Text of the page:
When the economy took its turn for the worse, organizers of a program that provides people with free legal services expected to see more demand, but when the opposite happened, they decided to try and make the program more accessible.
For years the First Saturday Legal Clinic has been helping people with financial needs get access to legal help. The program, a service of the Bay County Bar Association, provides people who meet income qualifications with access to attorneys for civil matters like foreclosure, Social Security or immigration issues.
"We wanted to make it more known…and we wanted to make it more accessible," said Mike Dickey, a member of the bar association's Pro Bono Legal Committee.
As the name suggests, the clinic is available without an appointment on the first Saturday of eachmonth (except this month, when it will postponed until April 14 because of the holiday). In the past, clients would need a referral from Legal Services of North Florida, which screens potential clients to make sure they meet income requirements.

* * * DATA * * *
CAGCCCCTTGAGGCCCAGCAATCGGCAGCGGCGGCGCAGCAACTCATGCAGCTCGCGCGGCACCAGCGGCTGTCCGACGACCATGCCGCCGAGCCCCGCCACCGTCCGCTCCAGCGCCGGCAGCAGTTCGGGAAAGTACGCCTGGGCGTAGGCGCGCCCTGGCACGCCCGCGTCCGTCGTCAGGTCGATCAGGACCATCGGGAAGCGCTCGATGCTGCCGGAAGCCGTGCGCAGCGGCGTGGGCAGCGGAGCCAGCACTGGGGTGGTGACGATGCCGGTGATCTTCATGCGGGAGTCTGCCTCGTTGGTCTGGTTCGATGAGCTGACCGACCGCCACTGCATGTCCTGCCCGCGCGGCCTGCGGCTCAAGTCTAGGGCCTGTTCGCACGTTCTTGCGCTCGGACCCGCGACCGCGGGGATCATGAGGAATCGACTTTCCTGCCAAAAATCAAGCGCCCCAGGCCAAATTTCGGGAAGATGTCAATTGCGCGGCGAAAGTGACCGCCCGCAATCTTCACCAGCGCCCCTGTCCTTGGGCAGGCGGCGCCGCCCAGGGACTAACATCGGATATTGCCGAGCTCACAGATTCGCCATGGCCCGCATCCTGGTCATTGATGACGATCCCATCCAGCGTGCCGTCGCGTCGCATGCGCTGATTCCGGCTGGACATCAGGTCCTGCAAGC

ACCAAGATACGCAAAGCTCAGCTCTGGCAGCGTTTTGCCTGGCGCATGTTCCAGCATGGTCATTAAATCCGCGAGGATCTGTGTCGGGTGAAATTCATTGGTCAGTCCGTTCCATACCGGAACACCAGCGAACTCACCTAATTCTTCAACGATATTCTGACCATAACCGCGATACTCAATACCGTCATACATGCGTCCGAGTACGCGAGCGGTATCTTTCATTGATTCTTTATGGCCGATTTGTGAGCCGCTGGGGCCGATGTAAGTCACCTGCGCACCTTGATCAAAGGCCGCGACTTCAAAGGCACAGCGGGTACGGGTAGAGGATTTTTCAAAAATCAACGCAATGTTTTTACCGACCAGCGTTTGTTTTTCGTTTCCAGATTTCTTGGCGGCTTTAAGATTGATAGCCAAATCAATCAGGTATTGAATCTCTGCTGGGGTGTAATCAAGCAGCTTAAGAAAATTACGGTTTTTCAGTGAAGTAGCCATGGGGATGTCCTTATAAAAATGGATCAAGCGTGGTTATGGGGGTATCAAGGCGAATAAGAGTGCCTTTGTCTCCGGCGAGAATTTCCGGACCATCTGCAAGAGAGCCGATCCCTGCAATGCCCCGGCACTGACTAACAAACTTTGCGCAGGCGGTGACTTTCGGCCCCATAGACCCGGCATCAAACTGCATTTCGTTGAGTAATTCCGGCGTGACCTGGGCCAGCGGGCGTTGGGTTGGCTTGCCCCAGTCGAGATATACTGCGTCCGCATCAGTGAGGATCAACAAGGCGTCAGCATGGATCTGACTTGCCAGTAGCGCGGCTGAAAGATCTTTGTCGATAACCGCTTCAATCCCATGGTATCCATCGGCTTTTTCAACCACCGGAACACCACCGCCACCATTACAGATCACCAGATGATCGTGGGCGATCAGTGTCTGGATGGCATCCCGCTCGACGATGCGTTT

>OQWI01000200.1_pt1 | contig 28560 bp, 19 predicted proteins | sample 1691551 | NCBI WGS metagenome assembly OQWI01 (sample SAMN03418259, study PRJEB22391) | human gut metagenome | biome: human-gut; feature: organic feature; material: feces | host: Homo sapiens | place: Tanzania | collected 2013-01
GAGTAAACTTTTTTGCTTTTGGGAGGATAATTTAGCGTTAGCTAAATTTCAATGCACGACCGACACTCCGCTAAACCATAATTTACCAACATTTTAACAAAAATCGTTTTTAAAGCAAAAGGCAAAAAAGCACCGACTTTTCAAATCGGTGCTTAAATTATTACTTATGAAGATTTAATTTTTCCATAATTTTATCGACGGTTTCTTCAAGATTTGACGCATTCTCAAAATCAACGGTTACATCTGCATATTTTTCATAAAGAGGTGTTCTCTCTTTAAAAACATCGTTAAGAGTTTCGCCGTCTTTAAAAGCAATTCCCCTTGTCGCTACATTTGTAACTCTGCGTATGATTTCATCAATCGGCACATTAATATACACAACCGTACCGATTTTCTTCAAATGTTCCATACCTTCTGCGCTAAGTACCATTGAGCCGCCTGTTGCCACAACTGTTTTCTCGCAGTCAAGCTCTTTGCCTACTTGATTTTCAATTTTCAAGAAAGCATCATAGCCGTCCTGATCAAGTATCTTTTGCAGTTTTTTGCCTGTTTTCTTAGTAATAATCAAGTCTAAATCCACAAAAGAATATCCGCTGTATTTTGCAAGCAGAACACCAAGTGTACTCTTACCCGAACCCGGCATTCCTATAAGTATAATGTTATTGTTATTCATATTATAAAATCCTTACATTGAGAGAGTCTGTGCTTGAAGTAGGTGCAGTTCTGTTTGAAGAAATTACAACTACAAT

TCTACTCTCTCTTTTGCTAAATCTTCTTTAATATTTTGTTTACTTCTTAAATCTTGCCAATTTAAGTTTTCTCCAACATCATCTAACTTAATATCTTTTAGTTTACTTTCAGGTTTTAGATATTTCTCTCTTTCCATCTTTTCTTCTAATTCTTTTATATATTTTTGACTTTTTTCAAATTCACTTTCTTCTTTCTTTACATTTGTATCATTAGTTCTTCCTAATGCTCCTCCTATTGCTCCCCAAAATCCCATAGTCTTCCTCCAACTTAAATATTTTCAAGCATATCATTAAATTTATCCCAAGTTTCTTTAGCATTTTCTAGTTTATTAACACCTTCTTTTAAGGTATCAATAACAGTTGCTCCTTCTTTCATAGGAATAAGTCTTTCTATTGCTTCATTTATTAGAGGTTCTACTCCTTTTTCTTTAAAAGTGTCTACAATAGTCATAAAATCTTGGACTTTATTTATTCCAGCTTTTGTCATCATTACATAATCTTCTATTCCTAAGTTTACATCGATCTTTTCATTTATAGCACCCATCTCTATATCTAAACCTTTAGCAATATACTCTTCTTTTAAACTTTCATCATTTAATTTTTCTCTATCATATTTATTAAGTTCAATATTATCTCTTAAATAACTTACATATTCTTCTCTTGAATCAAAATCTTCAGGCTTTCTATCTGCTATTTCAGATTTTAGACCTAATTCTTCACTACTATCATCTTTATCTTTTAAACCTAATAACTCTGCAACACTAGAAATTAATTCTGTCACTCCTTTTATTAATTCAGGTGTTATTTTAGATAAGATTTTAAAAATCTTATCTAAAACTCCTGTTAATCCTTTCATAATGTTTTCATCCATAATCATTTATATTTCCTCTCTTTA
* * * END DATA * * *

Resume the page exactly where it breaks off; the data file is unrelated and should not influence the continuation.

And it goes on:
The income limit is up to 125 percent of the federal poverty guidelines, which range from $13,963 a year for an individual to $48,613 for a family of eight.
Beginning thismonth, the program will screen potential clients at the door, which they hope will attract people. Ideally, a person could show up and sit down with a lawyer for a consultation, but the clinics are staffed by volunteer attorneys, so a client with a need for a specialized service might have to make do with a referral.
"That's certainly the goal, that everybody who walks through the door will talk to a lawyer," Dickey said.
There are three types of cases the clinic doesn't offer help with: criminal cases, juvenile cases anddelinquency cases. There are already publicly available options for clients in need of those services, said Dede Rowan, who also a member of the Pro Bono Legal Committee.
By Chris Olwell, The News Herald Writer
Source: The News Herald Writer